Article originally published on Inc.com March 23, 2015
It may sound cliché, but it does seem like time flies faster now more than ever. While calendar shock is a sure sign of a busy life, there is something to be said for a society in which information is available 24/7 and the lights never really go out. We blink and there is something new to absorb or an action we feel compelled to take. Our collective pace is so hectic we barely have time to stop and plan for what's next. But we have to, or else we will be left behind.
So what will 2020 look like? The idea sounds like a Sci-Fi book from my middle school days, but it will be here before we know it. It's likely that the innovation realized five years from now will be the equivalent to that of the last 20. Imagine what our entrepreneurial moxie can produce now that we have tools like the internet as a backdrop for ingenuity. The key is to be open to new ideas and flexible to the impending change.
Make Friends with Today's Technology (even if you still don't get it)
Trends now will no longer be trends in five years but rather the staples of our existence. Social media is a good example. Love it or hate it, it is here to stay. We know the information we share about ourselves--and that exposed by others--is out there for the taking. And now that blogging, twitter and the rest of the social platforms have found their way into business, there is no hiding from it. Why not use social media for the good of your company? Become an active participant and use it as a way to better collaborate and communicate with your partners and customers.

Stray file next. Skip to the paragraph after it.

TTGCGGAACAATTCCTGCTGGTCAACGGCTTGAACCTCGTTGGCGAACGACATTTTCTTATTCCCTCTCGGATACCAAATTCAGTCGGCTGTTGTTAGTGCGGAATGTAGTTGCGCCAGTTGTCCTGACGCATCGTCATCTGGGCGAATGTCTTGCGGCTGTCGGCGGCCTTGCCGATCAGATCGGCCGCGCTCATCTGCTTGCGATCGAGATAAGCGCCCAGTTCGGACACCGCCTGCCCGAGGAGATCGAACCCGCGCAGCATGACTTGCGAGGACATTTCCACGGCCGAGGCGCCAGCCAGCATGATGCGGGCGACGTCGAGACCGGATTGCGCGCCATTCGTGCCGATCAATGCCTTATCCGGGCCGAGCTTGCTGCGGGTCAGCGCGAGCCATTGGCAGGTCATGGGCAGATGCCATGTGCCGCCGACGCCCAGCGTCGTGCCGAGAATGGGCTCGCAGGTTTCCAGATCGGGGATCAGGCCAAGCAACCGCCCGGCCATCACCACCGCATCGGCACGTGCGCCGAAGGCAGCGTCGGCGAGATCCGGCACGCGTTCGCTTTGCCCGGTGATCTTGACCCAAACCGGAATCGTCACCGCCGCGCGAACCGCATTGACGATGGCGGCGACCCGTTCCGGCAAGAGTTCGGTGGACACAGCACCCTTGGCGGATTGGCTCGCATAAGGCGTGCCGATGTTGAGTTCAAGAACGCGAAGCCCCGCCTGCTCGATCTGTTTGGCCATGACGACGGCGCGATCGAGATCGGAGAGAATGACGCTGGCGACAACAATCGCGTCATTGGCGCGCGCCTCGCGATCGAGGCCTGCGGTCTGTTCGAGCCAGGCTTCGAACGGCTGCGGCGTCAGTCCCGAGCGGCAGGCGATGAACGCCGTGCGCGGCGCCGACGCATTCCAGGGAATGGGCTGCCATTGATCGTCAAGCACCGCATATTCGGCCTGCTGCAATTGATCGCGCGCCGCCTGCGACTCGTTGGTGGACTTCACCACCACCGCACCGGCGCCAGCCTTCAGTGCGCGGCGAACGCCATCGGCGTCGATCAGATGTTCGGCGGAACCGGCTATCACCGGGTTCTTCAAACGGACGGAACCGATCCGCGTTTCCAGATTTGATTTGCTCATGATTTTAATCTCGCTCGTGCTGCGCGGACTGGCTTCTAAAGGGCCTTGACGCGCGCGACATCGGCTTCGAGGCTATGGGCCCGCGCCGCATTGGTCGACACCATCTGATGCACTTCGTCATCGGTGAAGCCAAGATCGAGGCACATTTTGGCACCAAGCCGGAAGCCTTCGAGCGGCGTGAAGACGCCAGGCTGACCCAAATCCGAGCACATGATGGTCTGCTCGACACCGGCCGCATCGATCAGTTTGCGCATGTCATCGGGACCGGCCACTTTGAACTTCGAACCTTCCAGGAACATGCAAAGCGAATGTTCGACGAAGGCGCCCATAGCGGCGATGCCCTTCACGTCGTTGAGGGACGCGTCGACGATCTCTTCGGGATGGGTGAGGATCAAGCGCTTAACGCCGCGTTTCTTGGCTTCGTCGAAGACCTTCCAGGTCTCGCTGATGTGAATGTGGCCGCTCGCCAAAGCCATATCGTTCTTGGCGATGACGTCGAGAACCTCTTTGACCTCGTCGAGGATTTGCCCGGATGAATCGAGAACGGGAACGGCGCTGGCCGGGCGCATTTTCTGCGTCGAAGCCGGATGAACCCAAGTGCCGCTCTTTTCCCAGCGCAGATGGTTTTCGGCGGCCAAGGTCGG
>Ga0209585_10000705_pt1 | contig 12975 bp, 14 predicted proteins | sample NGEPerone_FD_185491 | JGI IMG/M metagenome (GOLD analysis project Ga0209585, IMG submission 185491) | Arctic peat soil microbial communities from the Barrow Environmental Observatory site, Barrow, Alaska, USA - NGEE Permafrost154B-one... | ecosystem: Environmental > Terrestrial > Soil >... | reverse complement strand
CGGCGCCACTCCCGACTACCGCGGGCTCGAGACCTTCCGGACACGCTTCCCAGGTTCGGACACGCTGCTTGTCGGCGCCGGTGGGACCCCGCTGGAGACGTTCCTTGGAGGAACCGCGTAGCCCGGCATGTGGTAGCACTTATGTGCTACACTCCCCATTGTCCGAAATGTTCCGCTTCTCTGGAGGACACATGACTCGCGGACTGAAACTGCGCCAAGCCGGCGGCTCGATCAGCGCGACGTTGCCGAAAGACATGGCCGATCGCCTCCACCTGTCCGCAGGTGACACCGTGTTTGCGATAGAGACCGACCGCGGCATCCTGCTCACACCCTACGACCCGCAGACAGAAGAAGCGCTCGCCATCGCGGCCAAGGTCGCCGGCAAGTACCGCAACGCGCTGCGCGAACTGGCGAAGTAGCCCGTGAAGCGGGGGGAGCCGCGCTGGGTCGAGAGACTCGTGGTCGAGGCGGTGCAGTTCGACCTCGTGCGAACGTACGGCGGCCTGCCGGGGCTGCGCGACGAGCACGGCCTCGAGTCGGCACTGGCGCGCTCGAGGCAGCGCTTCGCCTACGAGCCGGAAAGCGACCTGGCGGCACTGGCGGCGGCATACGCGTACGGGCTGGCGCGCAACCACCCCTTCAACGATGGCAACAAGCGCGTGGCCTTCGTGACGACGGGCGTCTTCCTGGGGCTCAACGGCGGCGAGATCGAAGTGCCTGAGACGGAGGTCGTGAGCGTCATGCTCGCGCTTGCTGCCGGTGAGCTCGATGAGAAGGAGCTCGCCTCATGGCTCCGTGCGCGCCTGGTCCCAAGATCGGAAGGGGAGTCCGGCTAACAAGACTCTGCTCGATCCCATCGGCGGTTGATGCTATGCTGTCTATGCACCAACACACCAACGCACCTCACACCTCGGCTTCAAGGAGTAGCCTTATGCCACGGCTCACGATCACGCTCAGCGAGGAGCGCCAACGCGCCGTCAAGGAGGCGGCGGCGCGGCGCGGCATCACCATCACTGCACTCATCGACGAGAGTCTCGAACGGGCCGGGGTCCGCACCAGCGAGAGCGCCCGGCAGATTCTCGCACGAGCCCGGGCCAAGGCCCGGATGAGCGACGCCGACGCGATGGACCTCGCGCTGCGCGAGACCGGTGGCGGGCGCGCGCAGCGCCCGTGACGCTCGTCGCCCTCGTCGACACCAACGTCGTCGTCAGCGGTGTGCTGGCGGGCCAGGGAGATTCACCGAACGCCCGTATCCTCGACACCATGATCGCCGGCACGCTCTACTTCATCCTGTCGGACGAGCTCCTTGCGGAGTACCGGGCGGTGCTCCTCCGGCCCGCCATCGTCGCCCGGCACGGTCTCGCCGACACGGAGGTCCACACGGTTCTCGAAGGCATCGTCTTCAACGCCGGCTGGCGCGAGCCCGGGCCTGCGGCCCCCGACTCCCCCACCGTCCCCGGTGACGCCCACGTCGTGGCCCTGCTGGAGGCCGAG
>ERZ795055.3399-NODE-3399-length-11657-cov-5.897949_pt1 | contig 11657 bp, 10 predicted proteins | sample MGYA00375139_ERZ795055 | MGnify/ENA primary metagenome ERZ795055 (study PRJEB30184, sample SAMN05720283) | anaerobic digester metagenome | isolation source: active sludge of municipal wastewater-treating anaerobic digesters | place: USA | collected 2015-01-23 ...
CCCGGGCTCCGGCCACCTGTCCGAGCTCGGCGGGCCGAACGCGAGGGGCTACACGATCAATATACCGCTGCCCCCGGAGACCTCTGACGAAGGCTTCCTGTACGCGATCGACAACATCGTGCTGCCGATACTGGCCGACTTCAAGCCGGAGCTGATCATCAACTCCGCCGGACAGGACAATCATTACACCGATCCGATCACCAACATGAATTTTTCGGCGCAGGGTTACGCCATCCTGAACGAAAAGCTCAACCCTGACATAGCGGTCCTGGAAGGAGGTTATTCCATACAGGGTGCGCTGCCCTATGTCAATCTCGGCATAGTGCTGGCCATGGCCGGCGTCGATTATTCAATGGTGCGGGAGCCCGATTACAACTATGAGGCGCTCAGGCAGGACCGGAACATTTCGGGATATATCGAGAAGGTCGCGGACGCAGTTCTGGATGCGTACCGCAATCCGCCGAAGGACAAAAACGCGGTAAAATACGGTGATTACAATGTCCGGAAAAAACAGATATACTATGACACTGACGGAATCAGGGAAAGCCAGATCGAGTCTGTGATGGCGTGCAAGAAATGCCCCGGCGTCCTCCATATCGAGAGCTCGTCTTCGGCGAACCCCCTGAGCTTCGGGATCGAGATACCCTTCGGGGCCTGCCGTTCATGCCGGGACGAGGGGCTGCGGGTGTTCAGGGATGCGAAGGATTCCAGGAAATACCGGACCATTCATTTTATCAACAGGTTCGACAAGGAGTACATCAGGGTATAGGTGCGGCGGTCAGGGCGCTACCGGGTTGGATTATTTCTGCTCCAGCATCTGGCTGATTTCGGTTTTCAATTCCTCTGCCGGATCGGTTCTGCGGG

The Internet of Things (IoT) is still somewhat of a buzzword, but the concept of embedded technology driving consumer capabilities is quickly gaining traction. Think about your Fitbit and the other personal gadgets you can't live without. The user empowerment we enjoy at home and on the go will spill into the workplace, and our demand for business and personal conveniences will be interwoven. If we want to drive greater innovation on the job, we should pay attention to what and how people consume technology in their homes. And even better, observe what appeals to Generations Y and Z, as they will ultimately control the market.
The subject of cloud computing is near and dear to me, but even as a cloud services provider, I see the infinite potential beyond anything we--or other companies--are doing today. In five years, the cloud will no longer be disruptive to the market. It will be the mainstay from which other technologies are born. But don't feel like it's too late to get in on the game. Even if you're in an industry or business that hasn't yet leveraged the cloud, there is room for everyone. Why not be the first in your competitive space to market a niche, cloud-based solution? Chances are it will be a welcome innovation.
Today is Messy. The Future will be too.